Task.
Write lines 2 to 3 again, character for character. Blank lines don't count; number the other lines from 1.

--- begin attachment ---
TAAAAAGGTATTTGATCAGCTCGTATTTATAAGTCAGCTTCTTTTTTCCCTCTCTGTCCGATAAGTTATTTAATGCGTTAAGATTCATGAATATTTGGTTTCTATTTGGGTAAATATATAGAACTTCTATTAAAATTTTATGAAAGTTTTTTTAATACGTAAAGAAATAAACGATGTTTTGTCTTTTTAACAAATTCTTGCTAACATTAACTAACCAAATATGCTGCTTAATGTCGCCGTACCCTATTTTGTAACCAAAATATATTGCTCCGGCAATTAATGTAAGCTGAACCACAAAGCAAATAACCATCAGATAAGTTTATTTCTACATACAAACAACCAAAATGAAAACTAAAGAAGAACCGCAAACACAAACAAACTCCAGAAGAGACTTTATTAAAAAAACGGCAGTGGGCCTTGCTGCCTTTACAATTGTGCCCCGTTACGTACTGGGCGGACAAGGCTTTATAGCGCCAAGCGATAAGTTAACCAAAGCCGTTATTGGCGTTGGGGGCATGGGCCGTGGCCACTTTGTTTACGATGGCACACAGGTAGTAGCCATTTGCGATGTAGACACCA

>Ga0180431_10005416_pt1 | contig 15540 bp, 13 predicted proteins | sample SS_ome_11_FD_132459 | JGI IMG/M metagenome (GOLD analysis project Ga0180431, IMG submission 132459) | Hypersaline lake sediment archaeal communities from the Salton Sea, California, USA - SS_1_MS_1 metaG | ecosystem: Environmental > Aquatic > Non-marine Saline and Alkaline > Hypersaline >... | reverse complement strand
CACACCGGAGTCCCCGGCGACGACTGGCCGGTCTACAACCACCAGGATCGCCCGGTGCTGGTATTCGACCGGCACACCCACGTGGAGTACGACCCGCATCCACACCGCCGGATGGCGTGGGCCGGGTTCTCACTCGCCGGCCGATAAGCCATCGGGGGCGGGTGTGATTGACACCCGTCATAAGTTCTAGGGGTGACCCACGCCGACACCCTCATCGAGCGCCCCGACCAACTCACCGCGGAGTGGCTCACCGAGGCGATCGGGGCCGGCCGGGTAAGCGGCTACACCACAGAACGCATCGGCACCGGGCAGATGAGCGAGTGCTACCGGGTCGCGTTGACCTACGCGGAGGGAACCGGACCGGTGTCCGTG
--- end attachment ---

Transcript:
>Ga0180431_10005416_pt1 | contig 15540 bp, 13 predicted proteins | sample SS_ome_11_FD_132459 | JGI IMG/M metagenome (GOLD analysis project Ga0180431, IMG submission 132459) | Hypersaline lake sediment archaeal communities from the Salton Sea, California, USA - SS_1_MS_1 metaG | ecosystem: Environmental > Aquatic > Non-marine Saline and Alkaline > Hypersaline >... | reverse complement strand
CACACCGGAGTCCCCGGCGACGACTGGCCGGTCTACAACCACCAGGATCGCCCGGTGCTGGTATTCGACCGGCACACCCACGTGGAGTACGACCCGCATCCACACCGCCGGATGGCGTGGGCCGGGTTCTCACTCGCCGGCCGATAAGCCATCGGGGGCGGGTGTGATTGACACCCGTCATAAGTTCTAGGGGTGACCCACGCCGACACCCTCATCGAGCGCCCCGACCAACTCACCGCGGAGTGGCTCACCGAGGCGATCGGGGCCGGCCGGGTAAGCGGCTACACCACAGAACGCATCGGCACCGGGCAGATGAGCGAGTGCTACCGGGTCGCGTTGACCTACGCGGAGGGAACCGGACCGGTGTCCGTG